London - SAS Global Communications, an international provider of managed and professional network services, is claiming to have helped pork producer, Tulip, achieve significant service improvements through the implementation of the company’s managed communications service. In addition, since signing up for the service in February 2009, Tulip has reduced its annual running costs and recouped a number of historical overpayments.
Tulip is one of the UK’s largest producers of pork, providing a wide selection of products to both the retail and foodservice markets. Over the last six years, the company has achieved massive growth through the acquisition of a wide selection of household pork brands: in all, a huge success story but also a sizeable challenge for the team responsible for technically integrating all of the company’s new operations which now include 18 UK sites and around 1500 users of the company’s networks and systems.
“We needed to put a network in place that would allow each site to talk to each other and the outside world, as well as fostering the idea of being one company,” said Tony Brown, director of group information systems and technology at Tulip. “We also needed a robust, reliable platform for our SAP system and to enable video conferencing and IP telephony.”
Collectively, these requirements demanded much greater network visibility and reporting capabilities than were available through its carrier, BT, however the company was not keen to move away from BT because of the inherent quality and reliability of its products.
Tulip was introduced by BT to SAS, a specialist in managed services and a long term services partner of BT’s, and after seeing the capabilities of SAS’s network operating centre, it signed up with the company to manage its network estate.
Over the months that followed, SAS put a formal process in place for tracking and escalating networking queries on behalf of Tulip, and assigned a service relationship manager to oversee activities on the account. It also took on a number of outstanding issues on the company’s communications estate, including several billing queries dating back more than two years.
“With so much acquisition activity going on and people signing off on bills without any real ownership, it was extremely difficult to keep track of all the circuits in our estate,” said Tony. “We had already embarked on an audit of our BT bills, and with SAS’s network and contacts we were able to recover significant sums from overbilling. Having SAS involved really focused attention and speeded up the process”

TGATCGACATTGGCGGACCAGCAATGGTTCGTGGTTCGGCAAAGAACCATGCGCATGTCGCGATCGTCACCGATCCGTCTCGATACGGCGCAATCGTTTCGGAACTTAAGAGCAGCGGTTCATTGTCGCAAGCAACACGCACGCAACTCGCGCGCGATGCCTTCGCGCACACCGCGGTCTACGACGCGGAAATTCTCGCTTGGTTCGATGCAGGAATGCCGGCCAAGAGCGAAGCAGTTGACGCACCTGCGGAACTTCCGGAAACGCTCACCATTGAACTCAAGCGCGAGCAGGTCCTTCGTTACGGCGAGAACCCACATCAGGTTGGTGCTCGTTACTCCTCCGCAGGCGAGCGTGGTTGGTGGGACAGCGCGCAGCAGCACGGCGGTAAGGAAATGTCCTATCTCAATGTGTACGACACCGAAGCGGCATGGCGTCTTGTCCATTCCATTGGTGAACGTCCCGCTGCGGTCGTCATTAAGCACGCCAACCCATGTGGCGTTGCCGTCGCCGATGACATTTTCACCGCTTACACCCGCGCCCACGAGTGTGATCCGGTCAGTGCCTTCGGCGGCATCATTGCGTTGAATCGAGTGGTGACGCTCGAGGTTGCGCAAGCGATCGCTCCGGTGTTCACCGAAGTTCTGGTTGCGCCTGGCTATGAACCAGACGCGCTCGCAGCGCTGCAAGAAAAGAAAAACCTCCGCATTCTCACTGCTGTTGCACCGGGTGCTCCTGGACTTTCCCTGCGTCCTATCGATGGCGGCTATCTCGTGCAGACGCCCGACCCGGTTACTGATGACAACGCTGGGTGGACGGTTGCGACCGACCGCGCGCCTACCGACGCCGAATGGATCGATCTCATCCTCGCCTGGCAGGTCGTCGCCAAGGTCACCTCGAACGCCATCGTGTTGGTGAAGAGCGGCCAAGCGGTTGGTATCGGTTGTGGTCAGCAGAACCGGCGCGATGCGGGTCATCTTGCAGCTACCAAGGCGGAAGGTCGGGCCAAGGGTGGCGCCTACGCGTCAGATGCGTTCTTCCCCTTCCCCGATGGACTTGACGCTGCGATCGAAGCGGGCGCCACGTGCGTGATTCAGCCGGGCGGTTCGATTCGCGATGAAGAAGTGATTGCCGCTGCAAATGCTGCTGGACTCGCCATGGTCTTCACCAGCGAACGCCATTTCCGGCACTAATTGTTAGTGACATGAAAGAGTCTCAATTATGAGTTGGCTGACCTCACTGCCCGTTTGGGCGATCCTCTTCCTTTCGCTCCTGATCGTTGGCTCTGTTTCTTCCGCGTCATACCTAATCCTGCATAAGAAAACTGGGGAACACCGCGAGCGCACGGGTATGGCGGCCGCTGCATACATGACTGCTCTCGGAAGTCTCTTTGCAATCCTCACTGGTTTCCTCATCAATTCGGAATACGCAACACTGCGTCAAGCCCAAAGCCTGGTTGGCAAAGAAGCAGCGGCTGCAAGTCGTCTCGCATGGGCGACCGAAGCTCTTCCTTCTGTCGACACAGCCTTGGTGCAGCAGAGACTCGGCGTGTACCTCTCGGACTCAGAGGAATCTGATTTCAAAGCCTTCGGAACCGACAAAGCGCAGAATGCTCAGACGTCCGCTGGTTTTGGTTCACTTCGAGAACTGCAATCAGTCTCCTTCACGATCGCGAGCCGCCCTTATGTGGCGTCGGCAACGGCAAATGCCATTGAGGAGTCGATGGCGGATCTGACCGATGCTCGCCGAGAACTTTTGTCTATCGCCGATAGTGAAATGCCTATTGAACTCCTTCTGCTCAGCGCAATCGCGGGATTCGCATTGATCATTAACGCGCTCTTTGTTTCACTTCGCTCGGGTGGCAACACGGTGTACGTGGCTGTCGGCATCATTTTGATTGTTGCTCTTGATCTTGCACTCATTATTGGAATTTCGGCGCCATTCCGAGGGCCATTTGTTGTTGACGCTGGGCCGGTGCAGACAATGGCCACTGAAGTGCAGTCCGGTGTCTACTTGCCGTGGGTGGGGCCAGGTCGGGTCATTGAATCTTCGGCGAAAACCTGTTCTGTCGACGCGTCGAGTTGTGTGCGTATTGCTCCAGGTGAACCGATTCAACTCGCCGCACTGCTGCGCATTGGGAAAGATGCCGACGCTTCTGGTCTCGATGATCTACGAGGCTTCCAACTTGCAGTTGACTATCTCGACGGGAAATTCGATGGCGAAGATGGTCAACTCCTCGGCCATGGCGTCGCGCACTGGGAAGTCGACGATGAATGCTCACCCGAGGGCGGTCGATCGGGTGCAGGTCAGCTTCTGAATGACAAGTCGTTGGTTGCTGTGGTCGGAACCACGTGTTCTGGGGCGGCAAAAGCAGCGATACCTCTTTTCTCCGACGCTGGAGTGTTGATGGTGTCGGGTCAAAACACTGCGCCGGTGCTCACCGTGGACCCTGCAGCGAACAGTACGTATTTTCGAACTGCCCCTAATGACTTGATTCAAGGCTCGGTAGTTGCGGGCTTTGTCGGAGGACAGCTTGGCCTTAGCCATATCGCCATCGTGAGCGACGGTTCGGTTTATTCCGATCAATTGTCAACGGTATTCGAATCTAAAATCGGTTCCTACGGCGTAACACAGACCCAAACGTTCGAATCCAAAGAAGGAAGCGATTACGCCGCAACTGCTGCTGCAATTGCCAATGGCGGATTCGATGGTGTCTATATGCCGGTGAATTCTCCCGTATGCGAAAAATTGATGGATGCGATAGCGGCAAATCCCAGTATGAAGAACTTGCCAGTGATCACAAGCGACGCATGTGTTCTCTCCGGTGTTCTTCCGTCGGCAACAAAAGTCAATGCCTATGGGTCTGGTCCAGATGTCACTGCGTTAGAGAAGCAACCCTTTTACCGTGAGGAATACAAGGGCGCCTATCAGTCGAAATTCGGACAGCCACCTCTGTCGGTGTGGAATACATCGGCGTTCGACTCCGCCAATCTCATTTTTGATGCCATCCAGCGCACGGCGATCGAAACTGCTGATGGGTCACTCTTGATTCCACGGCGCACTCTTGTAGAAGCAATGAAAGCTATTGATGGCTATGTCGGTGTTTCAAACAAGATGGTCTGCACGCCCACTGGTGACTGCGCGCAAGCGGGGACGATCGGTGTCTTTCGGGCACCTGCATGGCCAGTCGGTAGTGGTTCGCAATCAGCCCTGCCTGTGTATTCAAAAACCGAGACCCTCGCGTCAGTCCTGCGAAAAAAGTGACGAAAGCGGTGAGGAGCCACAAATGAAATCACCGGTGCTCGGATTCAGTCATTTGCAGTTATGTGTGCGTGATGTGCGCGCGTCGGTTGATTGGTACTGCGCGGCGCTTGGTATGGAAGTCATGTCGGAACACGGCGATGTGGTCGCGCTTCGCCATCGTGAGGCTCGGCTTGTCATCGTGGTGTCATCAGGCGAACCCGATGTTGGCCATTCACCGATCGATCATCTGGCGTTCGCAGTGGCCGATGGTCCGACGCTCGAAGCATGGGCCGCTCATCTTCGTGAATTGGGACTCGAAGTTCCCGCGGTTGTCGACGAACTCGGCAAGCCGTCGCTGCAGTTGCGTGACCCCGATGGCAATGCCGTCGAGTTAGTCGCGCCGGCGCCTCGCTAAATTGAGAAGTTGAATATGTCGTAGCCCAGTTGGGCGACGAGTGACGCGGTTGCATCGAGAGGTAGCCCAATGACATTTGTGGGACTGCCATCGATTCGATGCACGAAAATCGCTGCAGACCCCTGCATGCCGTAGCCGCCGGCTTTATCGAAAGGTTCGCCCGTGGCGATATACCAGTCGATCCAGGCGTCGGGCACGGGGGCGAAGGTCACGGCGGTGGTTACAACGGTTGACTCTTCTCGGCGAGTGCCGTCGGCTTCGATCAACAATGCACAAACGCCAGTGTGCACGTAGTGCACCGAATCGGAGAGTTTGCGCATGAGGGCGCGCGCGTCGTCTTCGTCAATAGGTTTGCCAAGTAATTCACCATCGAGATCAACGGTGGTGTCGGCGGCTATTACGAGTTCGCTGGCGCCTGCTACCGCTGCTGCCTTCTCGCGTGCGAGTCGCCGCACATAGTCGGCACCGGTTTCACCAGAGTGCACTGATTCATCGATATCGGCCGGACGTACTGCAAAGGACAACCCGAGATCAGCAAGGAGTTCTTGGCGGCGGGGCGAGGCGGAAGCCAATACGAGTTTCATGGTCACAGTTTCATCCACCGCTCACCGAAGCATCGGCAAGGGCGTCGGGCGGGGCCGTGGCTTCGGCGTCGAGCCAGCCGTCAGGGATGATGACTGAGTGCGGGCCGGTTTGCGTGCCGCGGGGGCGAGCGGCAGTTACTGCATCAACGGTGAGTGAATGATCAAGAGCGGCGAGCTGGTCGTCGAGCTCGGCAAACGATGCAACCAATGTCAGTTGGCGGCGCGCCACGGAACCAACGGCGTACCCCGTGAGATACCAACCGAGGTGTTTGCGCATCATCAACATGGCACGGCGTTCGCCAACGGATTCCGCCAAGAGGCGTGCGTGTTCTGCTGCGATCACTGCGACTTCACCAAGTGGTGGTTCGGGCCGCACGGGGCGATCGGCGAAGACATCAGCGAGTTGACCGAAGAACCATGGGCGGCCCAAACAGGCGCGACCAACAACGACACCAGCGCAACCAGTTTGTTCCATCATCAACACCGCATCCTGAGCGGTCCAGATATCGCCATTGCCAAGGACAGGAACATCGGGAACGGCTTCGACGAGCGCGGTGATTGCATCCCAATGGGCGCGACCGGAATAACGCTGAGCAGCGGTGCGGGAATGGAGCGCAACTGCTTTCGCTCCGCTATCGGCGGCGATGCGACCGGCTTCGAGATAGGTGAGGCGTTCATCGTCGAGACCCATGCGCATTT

Since then, SAS has taken on responsibility for managing and monitoring Tulip’s entire network estate, including 18 WAN sites, 60 data circuits, 70 voice circuits and 60 IP devices, resulting in further substantial savings on annual network running costs.
SAS’s managed services also provide Tulip with real-time access to a comprehensive range of infrastructure performance statistics, essential for managing the roll-out and support of applications like ERP, video conferencing and IP telephony. In addition, SAS now acts as a single point of contact for all queries or faults on Tulip’s BT estate.
“Working with SAS has definitely led to an improvement in the service levels we receive on our network,” said Tony. “SAS has better contacts within BT than we could ever hope to have; they know exactly who to talk to and how to fast-track any issues that need escalating.”
Over time, Tony is also confident that using SAS’s managed services will enable him to free up resource.
“Having so much more network intelligence available has literally changed the way we operate,” said Tony. “We can now look at ways to take the business forward instead of just managing it at a standstill.”
“Companies are often sceptical about using a managed services provider,” said Charles Davis, CEO for SAS Global Communications. “There’s a general association of high cost, poor service levels and loss of control. Tulip has discovered that the opposite is true with SAS; the company is not only saving money on its annual running costs, and avoiding any future risk of overpayment, it’s also receiving much higher levels of service than it could access in its own right, and the intelligence now available on its network means it can be more in control of its destiny than ever before.”